Germany Corporate Payment Survey 2021
The fifth edition of Coface’s survey on corporate payment experience in Germany was conducted in July and August 202111, with 819 companies participating. This is also the second survey with German companies – on the payment behaviour of their clients – in the context of the COVID-19 pandemic. One of the main takeaways of the 2021 edition is that German companies seem to have acclimatised to the pandemic environment. Most notably, more companies are offering payment terms again (74%) compared to last year, when the figure had fallen sharply from over 80% in the pre COVID-19 period to 62% in 2020. However, companies remain cautious and still want to cash-in as soon as possible. Accordingly, the preference for short credit terms remained unchanged: half of surveyed companies requested payments to be made within 0 and 30 days, while ultra-long credit terms (above 120 days) became extremely rare.
The surprising result from last year’s survey was confirmed this year: although Germany experienced a strong recession, the number and duration of payment delays both decreased. In 2021, payment discipline even improved compared to already good results in 2020. Only 59% of surveyed companies reported payment delays, down from 68% last year2. Furthermore, the average duration of payment delays shortened by over a week, from 35.9 days in 2020 to 27.7 days in 2021. All sectors, except the two notable industries of machinery and retail-wholesale trade, reported a decline in the duration of late payments. In pharma-chemicals and ICT3, this time-frame even shortened by over 3 ½ weeks. With an average of 17.5 days, companies in the ICT sector experienced the shortest waiting-time, while companies in the machinery sector had to be the most patient with an average delay of 35.8 days.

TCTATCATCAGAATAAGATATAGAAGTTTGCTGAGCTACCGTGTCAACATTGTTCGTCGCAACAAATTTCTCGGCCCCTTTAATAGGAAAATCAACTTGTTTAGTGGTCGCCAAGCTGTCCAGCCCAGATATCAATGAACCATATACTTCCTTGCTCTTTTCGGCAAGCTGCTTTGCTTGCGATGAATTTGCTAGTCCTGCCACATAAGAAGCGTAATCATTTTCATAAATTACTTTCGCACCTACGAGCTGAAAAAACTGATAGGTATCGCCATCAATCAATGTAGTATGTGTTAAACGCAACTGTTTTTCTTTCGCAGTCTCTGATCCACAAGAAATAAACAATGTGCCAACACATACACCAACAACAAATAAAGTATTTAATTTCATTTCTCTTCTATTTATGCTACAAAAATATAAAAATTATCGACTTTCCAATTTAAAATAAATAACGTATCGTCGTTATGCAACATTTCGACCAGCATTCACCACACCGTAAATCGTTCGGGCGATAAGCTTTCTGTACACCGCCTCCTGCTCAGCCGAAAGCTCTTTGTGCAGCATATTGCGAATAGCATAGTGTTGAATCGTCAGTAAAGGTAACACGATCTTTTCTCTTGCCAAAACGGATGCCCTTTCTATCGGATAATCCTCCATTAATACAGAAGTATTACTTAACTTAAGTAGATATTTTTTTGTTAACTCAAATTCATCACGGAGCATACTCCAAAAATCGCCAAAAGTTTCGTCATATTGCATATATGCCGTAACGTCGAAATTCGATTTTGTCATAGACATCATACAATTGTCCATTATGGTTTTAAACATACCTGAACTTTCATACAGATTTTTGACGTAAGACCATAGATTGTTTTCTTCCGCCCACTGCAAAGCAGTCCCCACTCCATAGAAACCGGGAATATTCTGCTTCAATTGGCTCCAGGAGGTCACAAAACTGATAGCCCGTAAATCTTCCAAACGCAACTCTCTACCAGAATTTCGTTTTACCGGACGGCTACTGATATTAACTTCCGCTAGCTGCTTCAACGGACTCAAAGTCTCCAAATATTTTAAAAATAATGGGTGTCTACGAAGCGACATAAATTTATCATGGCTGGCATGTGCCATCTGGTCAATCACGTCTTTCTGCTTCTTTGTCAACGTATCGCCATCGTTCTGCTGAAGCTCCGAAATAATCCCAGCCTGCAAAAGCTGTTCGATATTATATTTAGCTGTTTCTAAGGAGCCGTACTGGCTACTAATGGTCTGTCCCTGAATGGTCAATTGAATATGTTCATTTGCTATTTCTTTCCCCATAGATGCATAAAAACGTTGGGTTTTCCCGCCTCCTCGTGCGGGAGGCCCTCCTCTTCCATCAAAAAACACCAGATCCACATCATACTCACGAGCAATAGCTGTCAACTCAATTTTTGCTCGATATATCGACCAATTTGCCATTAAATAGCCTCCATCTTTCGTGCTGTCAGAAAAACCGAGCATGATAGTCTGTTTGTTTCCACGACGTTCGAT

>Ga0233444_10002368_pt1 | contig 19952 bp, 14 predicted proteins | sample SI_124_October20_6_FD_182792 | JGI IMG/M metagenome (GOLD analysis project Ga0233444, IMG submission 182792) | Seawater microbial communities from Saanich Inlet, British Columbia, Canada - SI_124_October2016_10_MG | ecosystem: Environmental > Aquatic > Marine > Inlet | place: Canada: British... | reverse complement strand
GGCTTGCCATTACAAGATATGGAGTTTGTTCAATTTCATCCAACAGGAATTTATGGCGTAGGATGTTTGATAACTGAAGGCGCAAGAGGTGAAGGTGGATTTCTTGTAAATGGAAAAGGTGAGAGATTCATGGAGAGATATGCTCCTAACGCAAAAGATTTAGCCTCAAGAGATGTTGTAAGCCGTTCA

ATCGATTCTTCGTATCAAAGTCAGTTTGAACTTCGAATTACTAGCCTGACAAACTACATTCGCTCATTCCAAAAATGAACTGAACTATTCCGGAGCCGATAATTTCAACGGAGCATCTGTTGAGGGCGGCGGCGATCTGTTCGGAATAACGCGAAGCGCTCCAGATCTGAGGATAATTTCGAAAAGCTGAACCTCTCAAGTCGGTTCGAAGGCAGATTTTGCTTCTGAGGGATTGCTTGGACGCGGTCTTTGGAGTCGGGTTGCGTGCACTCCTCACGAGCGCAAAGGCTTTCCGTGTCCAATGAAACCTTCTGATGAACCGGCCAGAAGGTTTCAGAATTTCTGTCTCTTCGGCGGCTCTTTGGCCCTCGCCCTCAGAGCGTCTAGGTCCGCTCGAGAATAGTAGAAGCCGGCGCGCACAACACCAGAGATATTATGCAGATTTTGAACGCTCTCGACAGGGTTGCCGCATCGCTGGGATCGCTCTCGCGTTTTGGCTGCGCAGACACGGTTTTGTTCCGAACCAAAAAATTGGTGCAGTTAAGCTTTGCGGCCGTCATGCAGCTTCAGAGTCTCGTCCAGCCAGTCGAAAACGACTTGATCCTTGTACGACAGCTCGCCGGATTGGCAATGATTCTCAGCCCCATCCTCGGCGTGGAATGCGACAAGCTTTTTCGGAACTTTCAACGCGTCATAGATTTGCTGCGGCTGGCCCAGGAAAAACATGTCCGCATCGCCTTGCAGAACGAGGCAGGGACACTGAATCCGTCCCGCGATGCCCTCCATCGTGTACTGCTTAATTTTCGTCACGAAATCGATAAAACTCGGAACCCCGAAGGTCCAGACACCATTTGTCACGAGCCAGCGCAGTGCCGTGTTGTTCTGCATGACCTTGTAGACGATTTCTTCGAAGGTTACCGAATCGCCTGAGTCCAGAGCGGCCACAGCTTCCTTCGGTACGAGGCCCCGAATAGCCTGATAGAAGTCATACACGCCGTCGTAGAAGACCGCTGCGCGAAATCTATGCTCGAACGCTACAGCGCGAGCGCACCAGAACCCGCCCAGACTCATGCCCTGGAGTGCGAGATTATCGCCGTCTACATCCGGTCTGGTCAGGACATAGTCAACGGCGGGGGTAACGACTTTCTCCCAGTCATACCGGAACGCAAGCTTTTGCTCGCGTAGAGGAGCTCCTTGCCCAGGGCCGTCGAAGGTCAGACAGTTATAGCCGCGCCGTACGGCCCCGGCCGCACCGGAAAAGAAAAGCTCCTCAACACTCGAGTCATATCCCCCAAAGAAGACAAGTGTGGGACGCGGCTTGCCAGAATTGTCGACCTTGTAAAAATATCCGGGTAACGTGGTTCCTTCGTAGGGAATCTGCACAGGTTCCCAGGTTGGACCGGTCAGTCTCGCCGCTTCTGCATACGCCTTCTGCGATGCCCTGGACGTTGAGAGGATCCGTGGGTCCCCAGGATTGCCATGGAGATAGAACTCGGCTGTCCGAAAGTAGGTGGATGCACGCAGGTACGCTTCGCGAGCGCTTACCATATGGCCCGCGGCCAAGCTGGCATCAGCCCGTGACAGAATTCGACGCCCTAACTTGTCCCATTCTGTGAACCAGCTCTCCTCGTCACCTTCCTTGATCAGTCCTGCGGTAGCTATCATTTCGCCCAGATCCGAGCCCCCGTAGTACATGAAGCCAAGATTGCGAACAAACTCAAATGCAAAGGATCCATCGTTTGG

The business outlook from surveyed companies for 2021 and 2022 is very positive. However, this assessment must be put into perspective as it comes after a recession in 2020. 41% of participants have a positive economic outlook for 2021, while 11% see their business situation deteriorating compared to 2020. While the share of respondents with a positive outlook for 2022 remains high, it falls to 32%, reflecting lower certainty (11% remain pessimistic). Furthermore, although the effects of COVID-19 on the domestic and global markets remain a major risk, companies perceive disruptions of global production chains as the main risk for their exporting operations in 2021. Interestingly, this risk is not preventing companies from working more on international markets again, particularly in the EU/UK, China and the US. Finally, among the notable findings of our 2021 survey, it is clear that state aid remains a major feature for companies that responded. 48% of participants confirmed that they had used public support in the last 12 months, such as furlough, subsidies, loans or guarantees. While these support measures will, under current law, expire at the end of 2021 at the latest, it will be interesting to see if the extremely positive payment behaviour in Germany is the result of a strong economic recovery or that of significant public financial support and higher debt.
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